I would also note, if I remember correctly, that there is either a north to south or northeast to southeast gradient where there is more hemlock to the south and west (the south part, while farther from the river, is a little lower and wetter). Given the design of the experiment, it would be prudent to use experiment row as a random effect. Also, gathering accompanying data on small scale (<=1m2) richness of seeded species might give some insights…for instance, maybe you could find a richness-hemlock abundance relationship along gradients of richness within treatments.
Your results are striking. I certainly like the outcome that diversity resists invasion. A couple of questions, was the herbaceous layer consistent and uniform over the entire plot area prior to planting? Were all the plots planted at the same time? Were adjacent test plots planted in high and low diversity mixes in a checker board pattern?
David – good questions. Sorry I didn’t include all the details in the post, but didn’t want to bore people… Yes, the plots were all seeded into cropfield, so it was a uniform starting point. The plots were all planted on the same day and checkerboarded. We have soils data that we can do some correlations with at some point as well – at first glance, I’d say hemlock appears to be most abundant in soils with higher organic matter, but it’s hard to say for sure. The northern plots that I didn’t sample tend to be the sandiest soils.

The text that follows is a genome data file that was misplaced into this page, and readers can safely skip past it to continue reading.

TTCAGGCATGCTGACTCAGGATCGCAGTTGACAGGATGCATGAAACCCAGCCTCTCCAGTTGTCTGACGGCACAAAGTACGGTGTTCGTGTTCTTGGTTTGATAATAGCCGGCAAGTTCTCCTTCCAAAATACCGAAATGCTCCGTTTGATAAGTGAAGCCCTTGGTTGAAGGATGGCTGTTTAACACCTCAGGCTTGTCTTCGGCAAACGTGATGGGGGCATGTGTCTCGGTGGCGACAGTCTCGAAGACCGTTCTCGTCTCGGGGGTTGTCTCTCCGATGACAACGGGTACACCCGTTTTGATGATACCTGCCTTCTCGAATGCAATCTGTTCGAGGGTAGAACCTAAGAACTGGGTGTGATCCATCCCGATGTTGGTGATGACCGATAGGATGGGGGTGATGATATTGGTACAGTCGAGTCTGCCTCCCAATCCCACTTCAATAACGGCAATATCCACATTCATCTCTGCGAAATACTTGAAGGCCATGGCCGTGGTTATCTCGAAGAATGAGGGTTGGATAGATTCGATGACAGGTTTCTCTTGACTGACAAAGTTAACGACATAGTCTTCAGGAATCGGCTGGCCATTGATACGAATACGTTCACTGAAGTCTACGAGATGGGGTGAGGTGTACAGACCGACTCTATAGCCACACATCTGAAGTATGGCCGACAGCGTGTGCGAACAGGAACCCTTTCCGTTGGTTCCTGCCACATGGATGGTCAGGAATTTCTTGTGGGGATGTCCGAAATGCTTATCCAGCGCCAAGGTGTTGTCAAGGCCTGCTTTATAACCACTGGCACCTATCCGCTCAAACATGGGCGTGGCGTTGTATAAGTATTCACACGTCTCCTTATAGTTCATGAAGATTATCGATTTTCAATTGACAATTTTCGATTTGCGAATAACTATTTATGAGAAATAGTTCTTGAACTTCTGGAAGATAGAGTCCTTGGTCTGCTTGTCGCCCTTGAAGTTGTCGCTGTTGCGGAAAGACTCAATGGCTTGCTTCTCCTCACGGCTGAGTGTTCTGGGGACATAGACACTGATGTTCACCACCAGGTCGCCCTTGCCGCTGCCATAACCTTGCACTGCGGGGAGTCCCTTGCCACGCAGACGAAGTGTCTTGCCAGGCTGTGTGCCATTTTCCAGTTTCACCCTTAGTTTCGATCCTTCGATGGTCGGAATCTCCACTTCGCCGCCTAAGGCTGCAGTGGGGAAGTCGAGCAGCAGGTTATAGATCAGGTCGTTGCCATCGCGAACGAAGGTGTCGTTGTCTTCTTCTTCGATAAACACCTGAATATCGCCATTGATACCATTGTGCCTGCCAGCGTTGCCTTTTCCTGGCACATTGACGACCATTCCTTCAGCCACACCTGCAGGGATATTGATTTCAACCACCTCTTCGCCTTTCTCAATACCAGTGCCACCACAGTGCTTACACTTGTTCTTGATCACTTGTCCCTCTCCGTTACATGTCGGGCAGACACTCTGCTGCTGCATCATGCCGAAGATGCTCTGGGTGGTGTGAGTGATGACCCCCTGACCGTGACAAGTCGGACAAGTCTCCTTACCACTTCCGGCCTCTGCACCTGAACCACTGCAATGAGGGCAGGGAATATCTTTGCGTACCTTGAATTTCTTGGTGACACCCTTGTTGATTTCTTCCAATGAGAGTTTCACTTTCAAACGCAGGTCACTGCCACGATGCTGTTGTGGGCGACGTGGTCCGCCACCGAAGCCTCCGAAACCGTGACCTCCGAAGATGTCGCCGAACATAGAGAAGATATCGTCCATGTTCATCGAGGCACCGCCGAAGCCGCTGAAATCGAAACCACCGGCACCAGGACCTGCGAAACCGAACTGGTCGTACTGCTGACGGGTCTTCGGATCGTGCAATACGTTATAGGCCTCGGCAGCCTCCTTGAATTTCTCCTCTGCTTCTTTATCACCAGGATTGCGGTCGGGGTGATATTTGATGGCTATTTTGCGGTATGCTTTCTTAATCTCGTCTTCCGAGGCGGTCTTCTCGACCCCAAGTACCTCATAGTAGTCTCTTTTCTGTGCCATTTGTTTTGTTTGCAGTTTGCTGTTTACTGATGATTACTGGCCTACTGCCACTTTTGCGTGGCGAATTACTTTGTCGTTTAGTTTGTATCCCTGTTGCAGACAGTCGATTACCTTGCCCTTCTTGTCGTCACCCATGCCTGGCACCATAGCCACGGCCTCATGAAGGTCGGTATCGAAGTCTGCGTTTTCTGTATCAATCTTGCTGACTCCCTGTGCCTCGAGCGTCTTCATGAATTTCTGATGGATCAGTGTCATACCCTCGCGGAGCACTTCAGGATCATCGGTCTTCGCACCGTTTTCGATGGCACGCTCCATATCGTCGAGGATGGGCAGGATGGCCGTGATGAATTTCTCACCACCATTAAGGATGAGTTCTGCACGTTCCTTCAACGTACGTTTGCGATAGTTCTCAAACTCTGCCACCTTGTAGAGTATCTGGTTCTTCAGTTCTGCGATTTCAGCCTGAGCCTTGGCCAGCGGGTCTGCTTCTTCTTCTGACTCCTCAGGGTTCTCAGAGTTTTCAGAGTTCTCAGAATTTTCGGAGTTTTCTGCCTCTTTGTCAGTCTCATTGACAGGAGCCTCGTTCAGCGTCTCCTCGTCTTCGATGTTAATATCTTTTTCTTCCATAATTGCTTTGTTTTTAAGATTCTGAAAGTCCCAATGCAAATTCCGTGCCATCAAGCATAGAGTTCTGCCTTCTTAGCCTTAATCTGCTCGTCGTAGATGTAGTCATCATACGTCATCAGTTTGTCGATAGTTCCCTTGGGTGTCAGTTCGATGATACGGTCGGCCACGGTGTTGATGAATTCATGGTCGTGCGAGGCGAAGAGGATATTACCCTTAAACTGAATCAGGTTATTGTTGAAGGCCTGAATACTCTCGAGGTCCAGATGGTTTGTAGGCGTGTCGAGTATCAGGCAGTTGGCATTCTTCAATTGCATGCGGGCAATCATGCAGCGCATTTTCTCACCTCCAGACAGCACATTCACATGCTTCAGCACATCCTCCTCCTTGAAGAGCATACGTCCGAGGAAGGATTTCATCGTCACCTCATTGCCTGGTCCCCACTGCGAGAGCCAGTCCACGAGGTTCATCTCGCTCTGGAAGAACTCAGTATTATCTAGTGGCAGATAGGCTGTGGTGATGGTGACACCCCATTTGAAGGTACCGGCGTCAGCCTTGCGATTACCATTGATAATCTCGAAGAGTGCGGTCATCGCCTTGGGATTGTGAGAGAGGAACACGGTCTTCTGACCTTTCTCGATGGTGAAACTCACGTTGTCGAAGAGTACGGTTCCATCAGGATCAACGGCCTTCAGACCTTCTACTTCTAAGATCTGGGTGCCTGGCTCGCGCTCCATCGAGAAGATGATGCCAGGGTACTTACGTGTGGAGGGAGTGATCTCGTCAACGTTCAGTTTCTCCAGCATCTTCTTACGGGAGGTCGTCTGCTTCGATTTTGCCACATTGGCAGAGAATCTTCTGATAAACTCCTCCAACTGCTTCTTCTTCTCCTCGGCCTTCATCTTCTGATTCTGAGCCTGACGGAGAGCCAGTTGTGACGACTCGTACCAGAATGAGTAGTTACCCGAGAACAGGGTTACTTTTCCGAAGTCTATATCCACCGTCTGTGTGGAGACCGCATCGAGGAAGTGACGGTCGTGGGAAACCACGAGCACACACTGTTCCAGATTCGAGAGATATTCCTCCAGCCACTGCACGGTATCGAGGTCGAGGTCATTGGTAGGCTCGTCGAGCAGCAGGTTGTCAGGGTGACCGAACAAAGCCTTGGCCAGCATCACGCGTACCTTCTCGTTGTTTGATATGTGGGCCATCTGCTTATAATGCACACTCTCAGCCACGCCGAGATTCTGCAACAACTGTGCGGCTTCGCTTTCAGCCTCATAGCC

Bull thistle and poison hemlock are both host plants for a couple of abundant species of butterflies, painted ladies (Vanessa cardui) on the thistle and black swallowtail (Papilio polyxenes) in the case of poison hemlock. I wonder what impact, if any, introduction of a number of larvae of these species would have on the two plant species.
Dan – good question. We have strong numbers of painted ladies and a few black swallowtails around. I don’t know if swallowtails are using the hemlock or not – I’ll have to keep my eyes out for that this summer.
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Chris – do you do anything to try and control the hemlock or just hope the natives suppress it? I was hand weeding today using hedge shears and cut the flowers off a patch of hemlock. After reading up on it afterwards it might not have been the smartest thing to do. Sounds like getting the juices on your skin and eyes can be nasty.
Mike – We control it in selected situations where we think we can get it early before it becomes established in a new site. Most of the time, we’ve not worried about it because it doesn’t seem to be overwhelmingly invasive. In a site like yours, it’s probably worth some attention because you have a small enough prairie you’ve got a good chance of eradicating it. And yeah, don’t use your bare hands… you don’t want that stuff on you. We’ve just spot sprayed it with Roundup because we’re usually working in very young restorations where not much else has established yet – but I’m sure there are other options.